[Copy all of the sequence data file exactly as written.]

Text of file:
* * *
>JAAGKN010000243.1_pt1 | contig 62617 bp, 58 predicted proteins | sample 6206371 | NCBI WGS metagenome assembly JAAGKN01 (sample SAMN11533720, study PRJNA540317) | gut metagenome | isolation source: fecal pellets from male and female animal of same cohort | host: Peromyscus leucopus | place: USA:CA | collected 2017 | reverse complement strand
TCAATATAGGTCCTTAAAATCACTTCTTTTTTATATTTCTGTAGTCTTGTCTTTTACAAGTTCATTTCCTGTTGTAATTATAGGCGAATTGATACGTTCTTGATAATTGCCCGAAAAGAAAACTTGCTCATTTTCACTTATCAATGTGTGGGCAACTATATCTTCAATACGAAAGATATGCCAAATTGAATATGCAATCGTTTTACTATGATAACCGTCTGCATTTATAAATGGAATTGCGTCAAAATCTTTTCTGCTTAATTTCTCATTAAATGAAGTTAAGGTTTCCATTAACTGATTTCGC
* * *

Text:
>JAAGKN010000243.1_pt1 | contig 62617 bp, 58 predicted proteins | sample 6206371 | NCBI WGS metagenome assembly JAAGKN01 (sample SAMN11533720, study PRJNA540317) | gut metagenome | isolation source: fecal pellets from male and female animal of same cohort | host: Peromyscus leucopus | place: USA:CA | collected 2017 | reverse complement strand
TCAATATAGGTCCTTAAAATCACTTCTTTTTTATATTTCTGTAGTCTTGTCTTTTACAAGTTCATTTCCTGTTGTAATTATAGGCGAATTGATACGTTCTTGATAATTGCCCGAAAAGAAAACTTGCTCATTTTCACTTATCAATGTGTGGGCAACTATATCTTCAATACGAAAGATATGCCAAATTGAATATGCAATCGTTTTACTATGATAACCGTCTGCATTTATAAATGGAATTGCGTCAAAATCTTTTCTGCTTAATTTCTCATTAAATGAAGTTAAGGTTTCCATTAACTGATTTCGC